You have a real close-knit band backing you. Each member has their own projects and previous incarnations as well so it’s cool how everything feeds into the next album. So, the music grows just the way the friendships are all growing and you can sense this in the music.
SVE: Definitely. I mean touring isn’t easy and people are giving up their lives to do it or putting their lives on hold because they care about the music. And it’s an emotional thing to do; to leave home and trust these people and you’re like in a van for months at a time, knowing that life is going on without you. So, that’s a good person.
I’m sure you see the songs changing over time as you’re touring?
SVE: Yeah, I definitely feel like we grew together and I feel like the songs have changed, you know throughout years now, you know when you think about it when we started playing. Heather [Woods Broderick], Doug [Keith] and I have played together for two years and we’re band members now and that’s just been this year. If you work on anything long enough hopefully you’ll get better and I feel like we’re just growing.
‘Break Me’ is one particular highlight which reminds me of PJ Harvey’s ‘Let England Shake’ record; it’s really great.
SVE: Aw thanks.
Being involved with every aspect and stage of the music, I wonder is there one particular aspect you like the most?
SVE: Well, I love performing even though it can be very emotional. And that’s something I’m still working on; the actual performance of these songs are really intense. But when I just feel like the band and I just connect and you don’t have to think about it, you know like we’re all in the moment, all the time and that feels really great. But touring life is hard and it’s something I really want to work on because it’s not something I’m comfortable with all the time.
Especially when the tour can be quite extensive, I’m sure you lose the concept of time at some point?
SVE: You definitely do and even though you go to different cities which is really great fun and you meet a lot of great people and perform to different types of audiences and you get to meet up with other bands along the way; it is time travel and when you come home, life goes on without you and the major trade-off is that I’ve missed friends pleasantries, I’ve missed someone’s death, you know there is a lot of things that you miss from not having a real life. But I’m very lucky to be doing what I’m doing and I wouldn’t take it back for the world but there is a trade-off.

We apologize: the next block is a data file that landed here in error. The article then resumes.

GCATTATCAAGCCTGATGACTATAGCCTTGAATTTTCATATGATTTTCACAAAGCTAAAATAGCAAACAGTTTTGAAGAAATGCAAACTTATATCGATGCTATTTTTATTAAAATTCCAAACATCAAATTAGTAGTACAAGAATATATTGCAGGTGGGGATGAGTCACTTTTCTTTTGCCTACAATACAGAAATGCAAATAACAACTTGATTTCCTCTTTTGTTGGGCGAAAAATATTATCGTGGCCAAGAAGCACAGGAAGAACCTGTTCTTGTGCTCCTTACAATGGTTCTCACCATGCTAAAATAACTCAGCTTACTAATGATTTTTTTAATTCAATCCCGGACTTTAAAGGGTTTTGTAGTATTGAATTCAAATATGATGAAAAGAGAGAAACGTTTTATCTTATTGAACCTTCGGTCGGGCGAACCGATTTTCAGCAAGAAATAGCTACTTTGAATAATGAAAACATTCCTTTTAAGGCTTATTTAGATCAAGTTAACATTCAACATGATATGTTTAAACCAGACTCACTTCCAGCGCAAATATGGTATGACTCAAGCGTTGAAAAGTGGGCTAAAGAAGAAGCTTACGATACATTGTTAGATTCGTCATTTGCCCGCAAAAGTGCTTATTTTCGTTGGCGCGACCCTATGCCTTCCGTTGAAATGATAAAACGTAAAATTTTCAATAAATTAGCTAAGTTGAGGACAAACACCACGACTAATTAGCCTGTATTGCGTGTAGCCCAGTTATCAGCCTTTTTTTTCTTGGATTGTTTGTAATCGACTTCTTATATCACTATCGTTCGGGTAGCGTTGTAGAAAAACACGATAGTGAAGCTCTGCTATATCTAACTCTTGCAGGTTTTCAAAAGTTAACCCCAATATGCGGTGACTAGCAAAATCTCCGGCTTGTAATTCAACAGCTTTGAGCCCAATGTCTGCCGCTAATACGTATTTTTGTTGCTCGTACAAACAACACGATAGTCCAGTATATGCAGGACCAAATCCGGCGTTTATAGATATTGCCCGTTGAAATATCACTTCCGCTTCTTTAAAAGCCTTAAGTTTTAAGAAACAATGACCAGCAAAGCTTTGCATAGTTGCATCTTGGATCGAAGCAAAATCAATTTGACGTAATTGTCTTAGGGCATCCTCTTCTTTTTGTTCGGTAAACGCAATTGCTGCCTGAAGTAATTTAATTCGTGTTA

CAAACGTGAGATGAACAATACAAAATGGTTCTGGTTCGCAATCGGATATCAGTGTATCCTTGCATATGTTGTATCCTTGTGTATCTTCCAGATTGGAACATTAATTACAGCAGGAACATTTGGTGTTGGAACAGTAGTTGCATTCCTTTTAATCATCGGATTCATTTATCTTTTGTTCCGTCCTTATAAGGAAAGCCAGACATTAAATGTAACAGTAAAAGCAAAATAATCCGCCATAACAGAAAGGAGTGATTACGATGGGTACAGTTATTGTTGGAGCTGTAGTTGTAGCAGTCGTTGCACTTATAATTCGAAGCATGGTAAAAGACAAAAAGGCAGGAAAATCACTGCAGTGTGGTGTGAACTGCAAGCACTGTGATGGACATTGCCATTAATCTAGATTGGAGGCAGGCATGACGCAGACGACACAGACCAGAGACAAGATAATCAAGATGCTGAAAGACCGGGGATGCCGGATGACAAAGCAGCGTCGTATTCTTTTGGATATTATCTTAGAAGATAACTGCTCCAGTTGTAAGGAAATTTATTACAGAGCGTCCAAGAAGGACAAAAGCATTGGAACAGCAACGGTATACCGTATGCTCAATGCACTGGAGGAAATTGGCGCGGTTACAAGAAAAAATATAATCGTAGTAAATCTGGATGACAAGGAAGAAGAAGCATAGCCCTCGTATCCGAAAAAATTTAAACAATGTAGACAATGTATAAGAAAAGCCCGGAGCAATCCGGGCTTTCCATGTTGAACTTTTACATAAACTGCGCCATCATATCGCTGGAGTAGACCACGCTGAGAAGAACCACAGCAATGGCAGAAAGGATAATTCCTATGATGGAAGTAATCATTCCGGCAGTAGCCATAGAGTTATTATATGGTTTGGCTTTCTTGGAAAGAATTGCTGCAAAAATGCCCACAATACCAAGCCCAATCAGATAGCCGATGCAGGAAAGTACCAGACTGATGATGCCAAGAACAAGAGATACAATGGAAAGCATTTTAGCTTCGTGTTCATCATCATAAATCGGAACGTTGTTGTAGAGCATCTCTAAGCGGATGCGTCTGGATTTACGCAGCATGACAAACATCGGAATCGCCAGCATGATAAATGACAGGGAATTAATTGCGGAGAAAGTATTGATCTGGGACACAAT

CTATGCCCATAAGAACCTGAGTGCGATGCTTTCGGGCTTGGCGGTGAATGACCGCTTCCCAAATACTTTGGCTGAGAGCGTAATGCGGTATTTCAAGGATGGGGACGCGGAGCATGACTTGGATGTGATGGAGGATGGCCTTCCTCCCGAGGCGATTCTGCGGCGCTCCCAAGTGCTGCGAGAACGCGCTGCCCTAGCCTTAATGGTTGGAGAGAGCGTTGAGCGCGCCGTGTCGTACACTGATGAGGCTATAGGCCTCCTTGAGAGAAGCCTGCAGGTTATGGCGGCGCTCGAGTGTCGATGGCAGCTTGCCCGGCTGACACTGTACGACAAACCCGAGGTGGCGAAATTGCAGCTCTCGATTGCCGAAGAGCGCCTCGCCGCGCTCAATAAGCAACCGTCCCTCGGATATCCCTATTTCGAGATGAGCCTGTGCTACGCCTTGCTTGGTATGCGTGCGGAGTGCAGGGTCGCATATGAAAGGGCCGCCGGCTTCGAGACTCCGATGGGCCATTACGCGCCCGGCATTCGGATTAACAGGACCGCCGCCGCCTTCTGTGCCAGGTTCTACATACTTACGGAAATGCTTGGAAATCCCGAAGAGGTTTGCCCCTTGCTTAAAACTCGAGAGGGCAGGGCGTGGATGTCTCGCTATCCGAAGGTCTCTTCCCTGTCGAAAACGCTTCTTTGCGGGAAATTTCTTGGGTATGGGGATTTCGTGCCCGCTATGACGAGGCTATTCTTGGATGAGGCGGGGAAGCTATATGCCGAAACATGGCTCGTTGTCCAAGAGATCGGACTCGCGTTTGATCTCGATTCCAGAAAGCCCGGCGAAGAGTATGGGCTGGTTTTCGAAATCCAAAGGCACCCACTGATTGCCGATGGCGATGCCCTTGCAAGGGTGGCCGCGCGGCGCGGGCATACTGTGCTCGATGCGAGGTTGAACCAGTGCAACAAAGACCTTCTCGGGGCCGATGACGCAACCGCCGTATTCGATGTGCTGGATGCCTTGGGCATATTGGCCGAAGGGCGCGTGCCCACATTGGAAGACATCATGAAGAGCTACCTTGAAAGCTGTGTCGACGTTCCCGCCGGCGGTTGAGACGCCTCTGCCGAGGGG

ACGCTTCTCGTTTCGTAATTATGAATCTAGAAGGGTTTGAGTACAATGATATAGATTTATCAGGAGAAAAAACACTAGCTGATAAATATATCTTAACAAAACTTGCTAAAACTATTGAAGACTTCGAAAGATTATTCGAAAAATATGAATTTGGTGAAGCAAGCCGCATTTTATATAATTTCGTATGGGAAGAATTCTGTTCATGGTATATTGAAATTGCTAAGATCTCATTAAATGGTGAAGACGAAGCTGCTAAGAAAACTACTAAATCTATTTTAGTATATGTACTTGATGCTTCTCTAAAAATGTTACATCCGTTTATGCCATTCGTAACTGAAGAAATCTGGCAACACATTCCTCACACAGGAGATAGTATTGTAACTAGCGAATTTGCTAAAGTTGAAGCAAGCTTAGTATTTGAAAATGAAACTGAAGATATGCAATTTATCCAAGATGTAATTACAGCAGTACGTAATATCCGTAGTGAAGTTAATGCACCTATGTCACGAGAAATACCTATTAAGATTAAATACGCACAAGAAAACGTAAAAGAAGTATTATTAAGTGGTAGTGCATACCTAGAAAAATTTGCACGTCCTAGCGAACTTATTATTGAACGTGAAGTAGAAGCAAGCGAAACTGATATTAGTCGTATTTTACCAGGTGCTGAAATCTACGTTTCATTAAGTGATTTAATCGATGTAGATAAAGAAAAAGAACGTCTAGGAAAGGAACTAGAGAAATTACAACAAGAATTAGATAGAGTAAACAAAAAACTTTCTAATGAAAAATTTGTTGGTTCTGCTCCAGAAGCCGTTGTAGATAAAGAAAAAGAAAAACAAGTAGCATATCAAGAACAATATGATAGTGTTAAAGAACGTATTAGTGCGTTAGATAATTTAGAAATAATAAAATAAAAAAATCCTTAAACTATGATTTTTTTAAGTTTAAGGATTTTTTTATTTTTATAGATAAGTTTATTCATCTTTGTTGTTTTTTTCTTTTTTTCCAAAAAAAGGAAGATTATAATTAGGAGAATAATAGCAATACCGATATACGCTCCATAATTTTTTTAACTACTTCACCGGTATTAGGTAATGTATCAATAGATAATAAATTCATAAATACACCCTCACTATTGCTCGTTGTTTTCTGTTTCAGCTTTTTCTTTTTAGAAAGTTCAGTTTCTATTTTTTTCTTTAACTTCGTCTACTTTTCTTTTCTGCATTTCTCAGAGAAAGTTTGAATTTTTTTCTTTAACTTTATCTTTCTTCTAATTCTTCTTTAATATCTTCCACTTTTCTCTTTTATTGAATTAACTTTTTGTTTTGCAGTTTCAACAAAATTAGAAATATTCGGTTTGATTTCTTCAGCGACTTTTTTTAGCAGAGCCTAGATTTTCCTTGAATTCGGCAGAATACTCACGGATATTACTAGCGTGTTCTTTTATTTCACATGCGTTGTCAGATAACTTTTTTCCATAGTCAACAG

Would you have a kind of ritual or routine when on tour, like reading or listening to certain records?
SVE: I try to read, I bring a book or two for the road. Sometimes it is easier and sometimes it’s really hard to try to read. I try to write, I listen to demos, I write lyrics, I listen to Spotify if I’m in a country that I can stream it in. I try to catch up with what’s going on in the real world, you know every day it changes [laughs].
What music are you listening to right now?
SVE: The War On Drugs record of course is on constant rotation and the Torres record is still so beautiful. One thing that I got lucky was that my bandmate Darren Jessee has just finished a new record for his solo project Hotel Lights, it’s a really beautiful record but won’t be out ‘till later this year. I was lucky enough to hear it when it just got mixed. His lyrics are so beautiful and the arrangements are really beautiful. And also, Heather Woods Broderick has a new record that I got to hear also. So another beautiful, sonically incredible record.
You got to work with Stewart Lerman on the new album which must have been a lovely experience for you.
SVE: Yeah, he is so great. I got to meet him doing work on ‘Boardwalk Empire’ and we got along so well that I thought I should reach out to him and get advice from him because I felt so comfortable around him. I was so nervous in those circumstances, I tried to just get advice from him and he ended up wanting to help me with the whole entire album.
For Sharon Van Etten’s upcoming US/Australian/European tour dates, click HERE.
‘Are We There’ is available now on Jagjaguwar.